Your name must be on the deed… and other property division myths

On Behalf of | Oct 22, 2015 | divorce |

There exists a saying “money can’t buy happiness.” You have probably heard it, and you may agree wholeheartedly with the sentiment. This does not negate the fact that you will still probably worry about your finances throughout your life – especially if you are considering filing for divorce.

You may be very anxious about the prospect of starting over with only a portion of the assets you acquired during the marriage. Your friends and family may prove to be the support system you need to get through a challenging time. While their advice may be well intended, it is not always accurate.

Following advice based on misinformation can not only cause unnecessary stress, but it can also lead to costly mistakes. What are some of the biggest myths about property division laws in Ohio?

  • Myth: Equitable always means 50 percent. Ohio is an equitable division state, which means that the court will determine a fair division. The court begins with the presumption that an even split is fair, but it has the authority to deviate based on your individual situation and needs.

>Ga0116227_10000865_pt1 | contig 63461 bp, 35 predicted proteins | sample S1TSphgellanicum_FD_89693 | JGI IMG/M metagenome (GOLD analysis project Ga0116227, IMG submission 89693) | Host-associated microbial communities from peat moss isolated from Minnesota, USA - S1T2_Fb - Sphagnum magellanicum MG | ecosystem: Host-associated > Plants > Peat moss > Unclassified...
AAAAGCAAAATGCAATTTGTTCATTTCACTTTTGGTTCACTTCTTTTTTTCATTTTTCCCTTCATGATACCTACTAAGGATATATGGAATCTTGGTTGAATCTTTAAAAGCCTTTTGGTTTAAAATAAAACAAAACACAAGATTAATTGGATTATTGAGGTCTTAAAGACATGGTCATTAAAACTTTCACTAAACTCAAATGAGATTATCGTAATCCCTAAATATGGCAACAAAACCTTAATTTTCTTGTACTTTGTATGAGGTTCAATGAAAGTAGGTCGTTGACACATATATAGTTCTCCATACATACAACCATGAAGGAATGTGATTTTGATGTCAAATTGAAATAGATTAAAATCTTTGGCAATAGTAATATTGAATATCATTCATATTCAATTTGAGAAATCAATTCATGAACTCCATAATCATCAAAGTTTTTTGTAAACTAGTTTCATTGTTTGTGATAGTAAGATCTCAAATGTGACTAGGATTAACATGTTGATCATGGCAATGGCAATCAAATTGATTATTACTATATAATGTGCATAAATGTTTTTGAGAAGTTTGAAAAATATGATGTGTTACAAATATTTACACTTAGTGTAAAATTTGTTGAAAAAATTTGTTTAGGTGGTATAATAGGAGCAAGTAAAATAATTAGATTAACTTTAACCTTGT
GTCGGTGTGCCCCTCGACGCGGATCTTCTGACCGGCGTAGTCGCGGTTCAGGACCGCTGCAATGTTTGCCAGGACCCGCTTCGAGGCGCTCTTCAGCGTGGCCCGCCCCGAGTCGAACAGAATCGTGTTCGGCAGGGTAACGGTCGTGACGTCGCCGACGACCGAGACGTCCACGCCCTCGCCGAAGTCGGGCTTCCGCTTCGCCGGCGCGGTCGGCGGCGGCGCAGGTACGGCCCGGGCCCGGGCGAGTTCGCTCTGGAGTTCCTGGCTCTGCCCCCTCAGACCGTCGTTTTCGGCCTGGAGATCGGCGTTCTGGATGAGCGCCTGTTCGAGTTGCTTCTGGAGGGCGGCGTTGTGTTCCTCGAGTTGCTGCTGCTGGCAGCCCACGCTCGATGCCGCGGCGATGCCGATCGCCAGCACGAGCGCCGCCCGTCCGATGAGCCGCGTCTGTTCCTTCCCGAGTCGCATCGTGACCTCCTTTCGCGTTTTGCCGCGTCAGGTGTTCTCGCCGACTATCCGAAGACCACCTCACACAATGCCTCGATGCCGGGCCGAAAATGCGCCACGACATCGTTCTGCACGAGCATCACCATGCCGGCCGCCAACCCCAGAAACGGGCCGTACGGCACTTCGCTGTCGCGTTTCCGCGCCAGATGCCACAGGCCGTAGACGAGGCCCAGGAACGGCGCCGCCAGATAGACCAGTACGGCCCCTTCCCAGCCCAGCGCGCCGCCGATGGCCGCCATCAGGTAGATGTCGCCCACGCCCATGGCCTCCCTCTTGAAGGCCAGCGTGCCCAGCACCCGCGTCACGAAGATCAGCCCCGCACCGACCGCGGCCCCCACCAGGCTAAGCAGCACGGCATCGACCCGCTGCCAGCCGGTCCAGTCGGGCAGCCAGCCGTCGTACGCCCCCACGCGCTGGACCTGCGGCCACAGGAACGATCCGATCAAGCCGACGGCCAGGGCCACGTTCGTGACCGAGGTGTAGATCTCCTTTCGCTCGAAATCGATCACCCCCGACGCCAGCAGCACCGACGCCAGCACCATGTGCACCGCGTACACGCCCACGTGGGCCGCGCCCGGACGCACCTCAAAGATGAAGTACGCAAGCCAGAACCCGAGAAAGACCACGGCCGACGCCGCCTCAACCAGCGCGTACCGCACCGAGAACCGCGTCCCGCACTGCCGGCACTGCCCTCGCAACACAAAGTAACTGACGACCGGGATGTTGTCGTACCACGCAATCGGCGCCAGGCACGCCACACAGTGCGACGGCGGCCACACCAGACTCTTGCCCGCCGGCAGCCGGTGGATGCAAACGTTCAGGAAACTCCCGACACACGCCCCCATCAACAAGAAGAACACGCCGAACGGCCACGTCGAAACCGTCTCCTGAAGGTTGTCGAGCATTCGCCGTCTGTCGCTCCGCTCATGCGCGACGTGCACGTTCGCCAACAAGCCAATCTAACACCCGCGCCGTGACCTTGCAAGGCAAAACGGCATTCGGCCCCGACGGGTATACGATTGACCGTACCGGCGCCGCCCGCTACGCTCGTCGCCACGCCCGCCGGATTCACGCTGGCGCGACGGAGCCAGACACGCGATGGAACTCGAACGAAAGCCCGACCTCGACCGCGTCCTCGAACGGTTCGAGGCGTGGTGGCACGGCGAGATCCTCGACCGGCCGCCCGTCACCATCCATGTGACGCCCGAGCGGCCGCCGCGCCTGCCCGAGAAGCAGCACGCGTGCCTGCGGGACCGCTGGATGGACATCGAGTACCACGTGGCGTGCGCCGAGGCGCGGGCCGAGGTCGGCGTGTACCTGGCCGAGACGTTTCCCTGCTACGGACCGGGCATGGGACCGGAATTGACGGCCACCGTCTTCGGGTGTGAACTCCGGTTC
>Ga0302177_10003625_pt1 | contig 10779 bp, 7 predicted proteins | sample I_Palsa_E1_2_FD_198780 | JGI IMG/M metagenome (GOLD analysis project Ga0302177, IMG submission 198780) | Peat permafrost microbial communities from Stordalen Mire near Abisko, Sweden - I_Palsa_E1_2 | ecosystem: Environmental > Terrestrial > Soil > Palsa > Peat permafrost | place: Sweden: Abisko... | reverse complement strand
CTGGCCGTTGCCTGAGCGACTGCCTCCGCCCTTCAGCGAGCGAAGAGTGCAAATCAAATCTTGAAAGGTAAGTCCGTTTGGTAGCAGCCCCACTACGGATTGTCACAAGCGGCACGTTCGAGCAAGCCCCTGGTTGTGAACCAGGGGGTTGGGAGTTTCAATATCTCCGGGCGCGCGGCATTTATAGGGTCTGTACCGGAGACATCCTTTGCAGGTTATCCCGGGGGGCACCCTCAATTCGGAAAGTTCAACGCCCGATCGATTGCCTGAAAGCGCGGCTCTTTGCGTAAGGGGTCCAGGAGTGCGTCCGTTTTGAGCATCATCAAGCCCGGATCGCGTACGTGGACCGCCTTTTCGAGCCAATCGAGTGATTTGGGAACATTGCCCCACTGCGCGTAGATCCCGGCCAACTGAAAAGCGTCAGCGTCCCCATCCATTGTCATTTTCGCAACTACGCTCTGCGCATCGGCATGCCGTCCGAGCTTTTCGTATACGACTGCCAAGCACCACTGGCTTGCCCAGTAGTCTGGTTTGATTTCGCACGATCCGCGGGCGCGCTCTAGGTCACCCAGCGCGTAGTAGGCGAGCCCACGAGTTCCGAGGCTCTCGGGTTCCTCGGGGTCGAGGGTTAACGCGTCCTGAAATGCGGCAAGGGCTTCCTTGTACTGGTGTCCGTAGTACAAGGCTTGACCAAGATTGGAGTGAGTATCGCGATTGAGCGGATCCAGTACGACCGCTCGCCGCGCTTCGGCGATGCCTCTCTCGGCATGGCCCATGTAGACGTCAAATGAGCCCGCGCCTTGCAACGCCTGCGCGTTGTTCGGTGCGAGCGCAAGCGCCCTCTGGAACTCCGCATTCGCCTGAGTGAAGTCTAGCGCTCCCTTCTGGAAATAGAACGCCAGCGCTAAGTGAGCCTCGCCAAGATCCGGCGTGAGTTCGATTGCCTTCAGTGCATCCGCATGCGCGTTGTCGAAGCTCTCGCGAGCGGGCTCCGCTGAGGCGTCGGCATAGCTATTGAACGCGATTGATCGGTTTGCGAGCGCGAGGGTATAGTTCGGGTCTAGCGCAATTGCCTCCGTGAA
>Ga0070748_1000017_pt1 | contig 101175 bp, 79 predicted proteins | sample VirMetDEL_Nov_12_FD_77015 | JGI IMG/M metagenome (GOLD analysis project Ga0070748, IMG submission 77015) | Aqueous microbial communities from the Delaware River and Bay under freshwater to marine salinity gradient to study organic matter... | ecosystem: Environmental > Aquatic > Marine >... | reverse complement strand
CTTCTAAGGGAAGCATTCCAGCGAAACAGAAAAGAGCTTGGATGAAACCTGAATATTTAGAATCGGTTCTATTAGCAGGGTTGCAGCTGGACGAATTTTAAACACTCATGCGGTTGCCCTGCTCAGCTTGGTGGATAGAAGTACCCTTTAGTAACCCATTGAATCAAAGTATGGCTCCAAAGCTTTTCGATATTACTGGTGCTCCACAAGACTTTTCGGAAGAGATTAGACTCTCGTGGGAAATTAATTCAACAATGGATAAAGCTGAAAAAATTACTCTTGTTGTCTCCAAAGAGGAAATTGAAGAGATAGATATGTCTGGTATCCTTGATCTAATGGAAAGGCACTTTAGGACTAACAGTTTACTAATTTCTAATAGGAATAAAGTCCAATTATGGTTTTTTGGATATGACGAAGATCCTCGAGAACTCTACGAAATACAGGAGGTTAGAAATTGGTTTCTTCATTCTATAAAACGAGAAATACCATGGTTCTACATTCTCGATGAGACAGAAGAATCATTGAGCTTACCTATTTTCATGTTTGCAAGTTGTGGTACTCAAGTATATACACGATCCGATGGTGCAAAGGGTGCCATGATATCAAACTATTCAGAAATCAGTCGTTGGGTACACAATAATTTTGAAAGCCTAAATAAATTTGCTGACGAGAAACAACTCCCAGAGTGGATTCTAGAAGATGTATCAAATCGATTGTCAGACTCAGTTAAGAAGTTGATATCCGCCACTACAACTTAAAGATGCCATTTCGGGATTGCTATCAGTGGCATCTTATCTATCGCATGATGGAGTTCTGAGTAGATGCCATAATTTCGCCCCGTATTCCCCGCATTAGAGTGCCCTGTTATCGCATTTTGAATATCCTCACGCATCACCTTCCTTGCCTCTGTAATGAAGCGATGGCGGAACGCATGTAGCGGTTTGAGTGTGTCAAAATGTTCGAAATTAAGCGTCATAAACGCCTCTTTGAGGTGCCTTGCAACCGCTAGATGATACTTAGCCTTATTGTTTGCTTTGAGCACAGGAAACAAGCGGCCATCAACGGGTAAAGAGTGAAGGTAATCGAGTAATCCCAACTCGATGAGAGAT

• Myth: Your name needs to be on the deed or title to property. Whether an asset is in your name, your spouse’s name or both does not determine if it is separate or marital property.
  • Myth: If your spouse gets to keep the house, you have to move out right away. If you decide that your spouse will get the house in the divorce or it is considered separate property, the court can issue an order granting you the right to stay in the home for a reasonable period of time.
  • Myth: The court will not consider the value of a professional license or degree. If your spouse obtained a professional license or degree during your marriage, chances are that you made some sacrifices financially and personally. You don’t get to walk away with the MD or JD attached to your name that opens doors and leads to bigger salaries. If the goal is equity, how is this fair? Ohio courts do not consider the license or degree an asset, thus it is not subject to property division. The court can consider the future value when determining spousal support.
  • Myth: DIY property settlements are guaranteed to save you money if you agree on the terms. Even if you agree on how to handle the house, the cars, the retirement accounts and everything else, you should still consult with an experienced divorce attorney. You could overlook important details and special rules that could cause big problems later.

Property division is extremely important and very complex. The best way to sort through the confusion is to get advice based on your individual situation from an experienced attorney as soon as possible. It can actually save you more time, money and hassle than you might think.